"I just broke my own rules," Gossels joked. "I don't allow applause."
Article 2 is headed "Hear Reports." George Harris, an attorney and former selectman, pointed out a number of apparent errors in the 2010 Annual Report. The response of one voter reflects a different approach to Town meeting.
Former Finance Committee member Rod Fletcher accused Harris of holding the meeting "hostage" to "speech making."
Article 5, Current Year Transfers, brought a number of pointed questions from Anette Lewis, another lawyer and former elected town official. When the article was passed, questions remained about how it was legally possible to ask voters to approve payment out of free cash of legal bills incurred by the town administrator on behalf of the independent Wastewater Enterprise Fund.
Sometimes Town Meeting may be the only time to raise questions before something becomes law. Others wonder why some things can't be straightened out before Town Meeting. WVN will report further on this when the 2011 meeting concludes.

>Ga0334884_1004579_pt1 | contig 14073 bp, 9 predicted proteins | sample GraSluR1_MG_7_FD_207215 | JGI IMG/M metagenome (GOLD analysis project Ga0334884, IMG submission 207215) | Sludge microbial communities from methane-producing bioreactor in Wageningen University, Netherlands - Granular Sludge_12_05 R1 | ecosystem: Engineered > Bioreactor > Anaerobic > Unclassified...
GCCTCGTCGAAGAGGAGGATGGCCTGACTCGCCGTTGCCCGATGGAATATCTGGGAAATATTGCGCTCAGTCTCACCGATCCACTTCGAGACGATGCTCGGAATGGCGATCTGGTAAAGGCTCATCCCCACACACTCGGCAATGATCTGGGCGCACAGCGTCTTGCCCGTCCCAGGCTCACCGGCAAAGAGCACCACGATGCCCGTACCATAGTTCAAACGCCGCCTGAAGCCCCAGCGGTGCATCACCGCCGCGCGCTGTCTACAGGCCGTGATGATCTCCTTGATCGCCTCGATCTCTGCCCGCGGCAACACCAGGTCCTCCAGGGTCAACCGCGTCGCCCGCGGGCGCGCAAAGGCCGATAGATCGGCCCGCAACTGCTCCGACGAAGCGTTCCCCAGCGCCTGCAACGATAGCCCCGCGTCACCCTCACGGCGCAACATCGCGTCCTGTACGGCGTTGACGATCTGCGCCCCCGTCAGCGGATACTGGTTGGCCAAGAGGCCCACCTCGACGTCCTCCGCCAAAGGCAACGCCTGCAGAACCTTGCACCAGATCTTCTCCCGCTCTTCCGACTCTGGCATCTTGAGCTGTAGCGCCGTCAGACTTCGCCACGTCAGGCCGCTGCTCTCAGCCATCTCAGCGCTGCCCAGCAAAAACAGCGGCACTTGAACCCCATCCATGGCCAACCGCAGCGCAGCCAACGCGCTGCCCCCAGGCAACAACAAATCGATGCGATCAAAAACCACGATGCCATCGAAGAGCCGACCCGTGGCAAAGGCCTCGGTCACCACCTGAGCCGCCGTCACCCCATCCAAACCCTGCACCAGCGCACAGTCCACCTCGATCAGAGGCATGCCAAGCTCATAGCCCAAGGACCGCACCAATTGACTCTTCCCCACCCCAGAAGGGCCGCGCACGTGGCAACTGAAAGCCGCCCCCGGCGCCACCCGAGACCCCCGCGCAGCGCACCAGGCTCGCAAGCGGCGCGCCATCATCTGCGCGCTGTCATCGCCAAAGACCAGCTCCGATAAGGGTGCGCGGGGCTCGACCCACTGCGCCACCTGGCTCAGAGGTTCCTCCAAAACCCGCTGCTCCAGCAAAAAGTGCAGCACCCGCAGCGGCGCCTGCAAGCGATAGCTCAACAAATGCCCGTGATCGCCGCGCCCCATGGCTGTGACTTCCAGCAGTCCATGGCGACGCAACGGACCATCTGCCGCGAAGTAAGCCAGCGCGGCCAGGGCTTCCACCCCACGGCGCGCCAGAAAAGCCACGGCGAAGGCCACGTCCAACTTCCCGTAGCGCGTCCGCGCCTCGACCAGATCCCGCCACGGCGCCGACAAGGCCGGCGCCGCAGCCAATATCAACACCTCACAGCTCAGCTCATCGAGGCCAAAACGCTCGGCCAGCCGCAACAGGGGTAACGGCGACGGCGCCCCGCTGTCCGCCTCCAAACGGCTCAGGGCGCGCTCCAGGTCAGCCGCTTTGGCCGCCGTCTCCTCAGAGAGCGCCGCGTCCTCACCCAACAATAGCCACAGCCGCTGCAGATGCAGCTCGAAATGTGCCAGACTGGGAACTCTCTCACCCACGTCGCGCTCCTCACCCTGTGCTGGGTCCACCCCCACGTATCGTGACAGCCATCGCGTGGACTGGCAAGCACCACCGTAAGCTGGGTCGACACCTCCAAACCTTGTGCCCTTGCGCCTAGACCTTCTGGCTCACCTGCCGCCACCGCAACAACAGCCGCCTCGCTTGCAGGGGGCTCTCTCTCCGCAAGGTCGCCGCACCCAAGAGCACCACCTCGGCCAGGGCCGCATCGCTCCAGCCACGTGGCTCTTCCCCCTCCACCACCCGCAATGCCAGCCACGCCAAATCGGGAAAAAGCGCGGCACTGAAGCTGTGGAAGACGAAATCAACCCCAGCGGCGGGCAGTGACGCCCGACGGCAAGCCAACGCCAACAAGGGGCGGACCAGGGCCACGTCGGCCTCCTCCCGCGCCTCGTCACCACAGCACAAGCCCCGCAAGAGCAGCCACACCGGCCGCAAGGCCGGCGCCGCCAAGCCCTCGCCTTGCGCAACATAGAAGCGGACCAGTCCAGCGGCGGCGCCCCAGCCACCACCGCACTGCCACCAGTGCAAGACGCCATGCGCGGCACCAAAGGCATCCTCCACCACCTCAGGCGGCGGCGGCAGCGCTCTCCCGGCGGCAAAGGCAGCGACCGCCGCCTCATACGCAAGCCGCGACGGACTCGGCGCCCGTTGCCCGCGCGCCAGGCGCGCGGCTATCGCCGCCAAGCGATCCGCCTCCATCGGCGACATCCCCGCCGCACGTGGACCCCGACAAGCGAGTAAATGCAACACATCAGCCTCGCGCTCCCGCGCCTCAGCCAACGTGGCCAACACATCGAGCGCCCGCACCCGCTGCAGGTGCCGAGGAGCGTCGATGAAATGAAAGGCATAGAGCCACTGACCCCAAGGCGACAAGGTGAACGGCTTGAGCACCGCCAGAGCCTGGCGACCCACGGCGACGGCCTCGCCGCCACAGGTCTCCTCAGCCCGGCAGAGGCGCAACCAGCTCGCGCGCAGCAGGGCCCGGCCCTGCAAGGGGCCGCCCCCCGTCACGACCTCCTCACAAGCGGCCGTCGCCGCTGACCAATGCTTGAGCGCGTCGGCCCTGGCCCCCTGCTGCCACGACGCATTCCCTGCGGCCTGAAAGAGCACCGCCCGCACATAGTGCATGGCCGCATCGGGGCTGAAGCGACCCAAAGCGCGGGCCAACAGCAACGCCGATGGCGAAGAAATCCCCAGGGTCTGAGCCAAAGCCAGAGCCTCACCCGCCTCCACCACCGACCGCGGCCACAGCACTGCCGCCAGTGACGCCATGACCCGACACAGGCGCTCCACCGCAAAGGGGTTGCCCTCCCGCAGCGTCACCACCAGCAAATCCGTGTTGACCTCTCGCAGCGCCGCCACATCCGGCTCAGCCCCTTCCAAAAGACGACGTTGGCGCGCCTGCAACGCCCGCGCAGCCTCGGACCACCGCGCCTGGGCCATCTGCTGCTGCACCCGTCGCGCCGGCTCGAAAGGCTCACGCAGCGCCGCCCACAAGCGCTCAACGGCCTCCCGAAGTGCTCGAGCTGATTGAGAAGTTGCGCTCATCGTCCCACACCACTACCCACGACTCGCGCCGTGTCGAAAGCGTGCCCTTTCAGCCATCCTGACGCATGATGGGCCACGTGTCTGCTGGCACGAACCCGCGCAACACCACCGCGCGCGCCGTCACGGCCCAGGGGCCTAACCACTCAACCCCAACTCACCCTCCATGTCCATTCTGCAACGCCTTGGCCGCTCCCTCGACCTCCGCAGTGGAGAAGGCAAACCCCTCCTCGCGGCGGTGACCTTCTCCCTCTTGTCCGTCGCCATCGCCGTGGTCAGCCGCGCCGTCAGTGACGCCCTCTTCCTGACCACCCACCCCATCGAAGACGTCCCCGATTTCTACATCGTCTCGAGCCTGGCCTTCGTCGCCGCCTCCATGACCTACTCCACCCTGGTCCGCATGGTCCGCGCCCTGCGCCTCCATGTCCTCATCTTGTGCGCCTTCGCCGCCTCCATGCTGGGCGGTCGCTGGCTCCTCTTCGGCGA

Article 3 brought two approaches to Wayland traditions. The article is called "Choose Town Officers" and nominates citizens to serve on a charitable fund, but also fills the posts of Fence Viewers, Field Drivers, Measurers of Wood and Bark, and Surveyors of Lumber.
These were significant posts in Wayland's rural past. Gossels suggested thinking of them as early examples of consumer protection. For example, Field Drivers would round up and corral stray cattle.
Saying, "This just silly," Clifford Lewis introduced an amendment to remove the ancient offices from the list. The amendment failed by a vote of 194-159, and the article then passed overwhelmingly. Voters evidently value charming anachronism.
The state law about revolving funds that affected the budget article is available at:
-- WVN Staff
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Wayland Voters Network
Michael Short, Editor